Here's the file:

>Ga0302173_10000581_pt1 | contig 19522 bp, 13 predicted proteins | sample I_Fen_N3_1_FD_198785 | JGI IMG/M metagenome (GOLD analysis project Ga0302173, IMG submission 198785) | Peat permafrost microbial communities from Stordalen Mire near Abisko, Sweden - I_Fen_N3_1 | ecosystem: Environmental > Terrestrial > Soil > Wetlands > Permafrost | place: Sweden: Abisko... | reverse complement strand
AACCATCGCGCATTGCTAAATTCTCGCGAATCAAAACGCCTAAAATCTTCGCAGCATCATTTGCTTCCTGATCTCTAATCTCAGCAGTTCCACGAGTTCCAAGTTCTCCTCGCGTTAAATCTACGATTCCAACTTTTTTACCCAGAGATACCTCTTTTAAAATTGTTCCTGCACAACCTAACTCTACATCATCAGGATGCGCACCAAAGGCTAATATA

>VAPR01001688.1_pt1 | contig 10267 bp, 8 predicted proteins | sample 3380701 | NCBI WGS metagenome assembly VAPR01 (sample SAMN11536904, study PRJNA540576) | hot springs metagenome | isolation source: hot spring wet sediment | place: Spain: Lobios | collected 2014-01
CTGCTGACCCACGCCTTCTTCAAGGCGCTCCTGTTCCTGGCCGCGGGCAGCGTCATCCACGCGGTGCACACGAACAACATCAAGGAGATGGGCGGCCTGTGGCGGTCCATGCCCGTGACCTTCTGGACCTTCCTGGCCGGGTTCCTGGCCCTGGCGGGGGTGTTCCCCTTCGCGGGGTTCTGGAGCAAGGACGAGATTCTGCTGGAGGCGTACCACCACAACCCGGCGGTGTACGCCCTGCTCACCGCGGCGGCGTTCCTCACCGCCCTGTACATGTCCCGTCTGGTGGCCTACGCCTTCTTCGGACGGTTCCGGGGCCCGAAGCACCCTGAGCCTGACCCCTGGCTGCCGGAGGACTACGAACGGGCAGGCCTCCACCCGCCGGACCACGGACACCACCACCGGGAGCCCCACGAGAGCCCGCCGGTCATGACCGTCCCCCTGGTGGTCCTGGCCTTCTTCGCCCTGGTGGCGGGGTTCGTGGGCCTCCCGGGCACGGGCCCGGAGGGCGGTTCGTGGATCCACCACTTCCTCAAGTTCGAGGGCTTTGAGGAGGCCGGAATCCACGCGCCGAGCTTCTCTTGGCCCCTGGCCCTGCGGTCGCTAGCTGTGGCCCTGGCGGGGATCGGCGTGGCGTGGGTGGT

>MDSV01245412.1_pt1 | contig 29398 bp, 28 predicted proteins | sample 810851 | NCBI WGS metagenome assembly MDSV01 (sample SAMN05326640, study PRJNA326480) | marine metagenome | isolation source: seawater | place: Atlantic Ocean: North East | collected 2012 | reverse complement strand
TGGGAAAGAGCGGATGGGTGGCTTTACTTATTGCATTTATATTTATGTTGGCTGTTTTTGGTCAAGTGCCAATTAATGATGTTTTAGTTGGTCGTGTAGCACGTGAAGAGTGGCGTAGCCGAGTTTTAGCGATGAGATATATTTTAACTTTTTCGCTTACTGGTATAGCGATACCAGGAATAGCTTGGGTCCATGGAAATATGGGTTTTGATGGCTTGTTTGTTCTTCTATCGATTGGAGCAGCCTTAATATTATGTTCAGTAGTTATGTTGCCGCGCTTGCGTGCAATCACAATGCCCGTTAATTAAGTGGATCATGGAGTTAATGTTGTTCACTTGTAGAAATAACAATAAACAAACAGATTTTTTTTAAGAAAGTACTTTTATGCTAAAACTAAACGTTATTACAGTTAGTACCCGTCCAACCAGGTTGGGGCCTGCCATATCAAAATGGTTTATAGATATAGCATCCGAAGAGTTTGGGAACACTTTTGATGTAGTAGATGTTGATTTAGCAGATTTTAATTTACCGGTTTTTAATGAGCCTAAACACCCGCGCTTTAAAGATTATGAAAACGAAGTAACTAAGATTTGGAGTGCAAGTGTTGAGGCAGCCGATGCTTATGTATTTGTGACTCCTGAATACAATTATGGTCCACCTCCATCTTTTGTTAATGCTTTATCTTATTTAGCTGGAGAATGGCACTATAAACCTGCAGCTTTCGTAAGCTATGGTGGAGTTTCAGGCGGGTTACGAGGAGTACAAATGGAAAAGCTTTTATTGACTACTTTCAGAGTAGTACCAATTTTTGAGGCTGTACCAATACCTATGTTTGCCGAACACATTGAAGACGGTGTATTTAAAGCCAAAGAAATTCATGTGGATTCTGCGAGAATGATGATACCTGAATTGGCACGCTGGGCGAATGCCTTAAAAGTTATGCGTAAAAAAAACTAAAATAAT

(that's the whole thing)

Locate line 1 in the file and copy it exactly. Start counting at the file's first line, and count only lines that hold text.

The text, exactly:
>Ga0302173_10000581_pt1 | contig 19522 bp, 13 predicted proteins | sample I_Fen_N3_1_FD_198785 | JGI IMG/M metagenome (GOLD analysis project Ga0302173, IMG submission 198785) | Peat permafrost microbial communities from Stordalen Mire near Abisko, Sweden - I_Fen_N3_1 | ecosystem: Environmental > Terrestrial > Soil > Wetlands > Permafrost | place: Sweden: Abisko... | reverse complement strand